Newswise — A new white paper estimates the climate impacts of the budget request President Trump is expected to make on Tuesday, May 23.

The study, by a team of University of Vermont graduate students, looks at greenhouse gas (GHG) emissions that result from federal spending – a modest but important part of the United States’ overall carbon footprint.Analyzing the Trump Administration’s general Budget Blueprint released in March, the researchers found that the changes in federal spending would produce 1.8 million metric tons of additional carbon dioxide-equivalent emissions in 2018 alone.

That’s 1.8 million trips between New York City and Los Angeles in the average car, a 1 percent increase in the carbon footprint of discretionary spending, and 0.03 percent increase in the United States’ total GHG emissions.

“These emissions increases can seem small only because the U.S. has an enormous carbon footprint – but they are significant,” says Sam Bliss, a PhD student at UVM’s Gund Institute for Environment and Rubenstein School of Environment and Natural Resources. “1.8 million trips across the country is 1 out of every 200 Americans getting in their vehicle right now and motoring coast to coast. It’s not trivial.”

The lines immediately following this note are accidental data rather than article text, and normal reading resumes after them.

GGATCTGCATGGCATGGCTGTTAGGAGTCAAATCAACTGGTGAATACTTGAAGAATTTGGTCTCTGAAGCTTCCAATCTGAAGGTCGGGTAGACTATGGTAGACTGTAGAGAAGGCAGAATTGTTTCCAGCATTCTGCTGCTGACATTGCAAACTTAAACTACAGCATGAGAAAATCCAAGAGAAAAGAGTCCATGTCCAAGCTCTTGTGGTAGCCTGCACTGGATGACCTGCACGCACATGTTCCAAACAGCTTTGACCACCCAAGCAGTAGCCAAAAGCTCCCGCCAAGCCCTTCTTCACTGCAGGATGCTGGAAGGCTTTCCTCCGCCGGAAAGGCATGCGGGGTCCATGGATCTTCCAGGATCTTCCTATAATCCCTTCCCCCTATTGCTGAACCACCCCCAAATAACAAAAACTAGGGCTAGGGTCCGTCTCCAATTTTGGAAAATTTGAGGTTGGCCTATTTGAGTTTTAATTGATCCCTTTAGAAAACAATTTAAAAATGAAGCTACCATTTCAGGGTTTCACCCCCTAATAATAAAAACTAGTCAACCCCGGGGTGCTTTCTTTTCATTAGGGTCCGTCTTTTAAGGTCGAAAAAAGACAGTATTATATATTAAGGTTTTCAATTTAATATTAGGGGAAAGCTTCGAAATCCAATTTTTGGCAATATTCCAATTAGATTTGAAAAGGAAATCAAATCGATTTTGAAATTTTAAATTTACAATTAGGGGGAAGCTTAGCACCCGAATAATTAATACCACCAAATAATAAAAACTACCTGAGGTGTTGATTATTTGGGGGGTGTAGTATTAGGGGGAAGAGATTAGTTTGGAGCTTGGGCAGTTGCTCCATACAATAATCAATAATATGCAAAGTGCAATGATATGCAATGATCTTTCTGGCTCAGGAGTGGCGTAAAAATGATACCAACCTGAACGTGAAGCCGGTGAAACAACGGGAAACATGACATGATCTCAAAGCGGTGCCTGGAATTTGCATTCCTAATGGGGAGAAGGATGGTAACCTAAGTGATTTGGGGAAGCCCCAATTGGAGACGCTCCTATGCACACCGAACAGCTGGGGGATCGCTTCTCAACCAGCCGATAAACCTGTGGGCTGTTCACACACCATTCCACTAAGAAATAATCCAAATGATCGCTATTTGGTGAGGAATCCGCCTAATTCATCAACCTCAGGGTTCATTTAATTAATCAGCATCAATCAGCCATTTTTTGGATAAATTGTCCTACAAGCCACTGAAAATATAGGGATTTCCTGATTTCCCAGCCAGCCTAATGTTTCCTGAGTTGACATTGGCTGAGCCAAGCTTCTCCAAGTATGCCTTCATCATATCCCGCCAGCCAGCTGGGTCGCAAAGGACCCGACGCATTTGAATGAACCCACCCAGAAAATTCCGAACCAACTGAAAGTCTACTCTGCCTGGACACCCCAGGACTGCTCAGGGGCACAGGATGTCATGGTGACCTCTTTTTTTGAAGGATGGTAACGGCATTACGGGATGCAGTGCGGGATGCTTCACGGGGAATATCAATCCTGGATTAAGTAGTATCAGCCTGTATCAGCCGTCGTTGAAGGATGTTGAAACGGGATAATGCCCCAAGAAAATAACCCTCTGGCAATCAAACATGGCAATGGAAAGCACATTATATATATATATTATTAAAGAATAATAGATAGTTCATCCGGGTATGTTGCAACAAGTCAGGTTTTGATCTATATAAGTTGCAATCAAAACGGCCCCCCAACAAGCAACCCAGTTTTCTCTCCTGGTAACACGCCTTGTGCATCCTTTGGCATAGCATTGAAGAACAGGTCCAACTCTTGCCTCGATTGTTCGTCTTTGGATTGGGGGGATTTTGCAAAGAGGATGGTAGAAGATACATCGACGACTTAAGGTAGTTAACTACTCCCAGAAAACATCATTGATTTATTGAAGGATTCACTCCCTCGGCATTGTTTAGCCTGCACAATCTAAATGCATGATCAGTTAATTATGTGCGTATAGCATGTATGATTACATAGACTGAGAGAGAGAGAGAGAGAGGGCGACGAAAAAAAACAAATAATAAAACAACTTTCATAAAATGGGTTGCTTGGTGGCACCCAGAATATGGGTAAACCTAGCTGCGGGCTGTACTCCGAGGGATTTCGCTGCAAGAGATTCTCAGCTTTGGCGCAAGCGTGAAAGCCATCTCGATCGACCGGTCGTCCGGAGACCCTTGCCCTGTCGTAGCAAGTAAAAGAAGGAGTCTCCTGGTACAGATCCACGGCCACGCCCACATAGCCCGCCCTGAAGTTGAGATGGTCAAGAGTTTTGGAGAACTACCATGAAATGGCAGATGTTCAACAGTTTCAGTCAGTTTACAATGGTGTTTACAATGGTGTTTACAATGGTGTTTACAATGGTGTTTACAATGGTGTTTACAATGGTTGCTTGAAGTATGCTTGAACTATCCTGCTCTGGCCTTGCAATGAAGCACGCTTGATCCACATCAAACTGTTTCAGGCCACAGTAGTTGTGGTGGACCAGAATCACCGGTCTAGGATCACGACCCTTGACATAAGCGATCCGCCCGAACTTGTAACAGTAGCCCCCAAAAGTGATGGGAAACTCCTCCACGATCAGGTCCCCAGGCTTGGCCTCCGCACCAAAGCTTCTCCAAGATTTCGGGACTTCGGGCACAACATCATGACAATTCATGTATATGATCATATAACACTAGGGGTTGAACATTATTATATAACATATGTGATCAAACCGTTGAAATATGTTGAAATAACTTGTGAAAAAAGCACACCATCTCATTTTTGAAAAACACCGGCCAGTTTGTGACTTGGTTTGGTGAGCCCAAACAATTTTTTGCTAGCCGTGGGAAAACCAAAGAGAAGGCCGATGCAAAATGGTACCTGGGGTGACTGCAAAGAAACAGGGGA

The paper focuses exclusively on GHG impacts related to government spending, growing out of a class assignment on the direct and indirect effects of spending decisions.

It did not investigate the effects of President Trump’s proposed policies, such as leaving the Paris Agreement, scrapping the Clean Power Plan, or facilitating coal extraction on federal land, which would result in even greater emissions increases, researchers say.

“Policy changes are often discussed in terms of GHG emissions, but the climate impacts of government spending are rarely considered,” says Alison Adams, who co-authored the paper with fellow graduate students Bliss, Kelly Hamshaw and Svenja Telle. “That’s what we wanted to explore.”

The increase in GHG emissions would come mainly from the expected shift in federal spending from non-defense spending to the Pentagon, researchers say. Defense operations release more emissions than other government activity for two reasons. The military burns a lot of fuel to power aircraft, ships, and bases in remote locations. Defense expenditures also generate more emissions-heavy industrial activity than non-defense spending. Ordering new weapons and fighter jets induces demand for raw materials extraction, manufacturing, and energy to power these processes. These industries emit GHGs.

“Together, the Trump Administration’s proposed changes to the federal budget and to environmental policies present a big threat to global climate,” Bliss says. For example, the proposed dismantling of the Clean Power Plan, which seeks to reduce electricity sector emissions by roughly 30 percent, would have significant climate impacts, he says. Power plants currently account for approximately 40 percent of the United States’ emissions.

To limit global warming to 2°C, the Paris Agreement states that global emissions must decrease by as much as 39 percent from 2010 levels by 2030.

The white paper results from the Economics for the Anthropocene (E4A) program, a graduate research and training partnership between the University of Vermont, McGill University, and York University.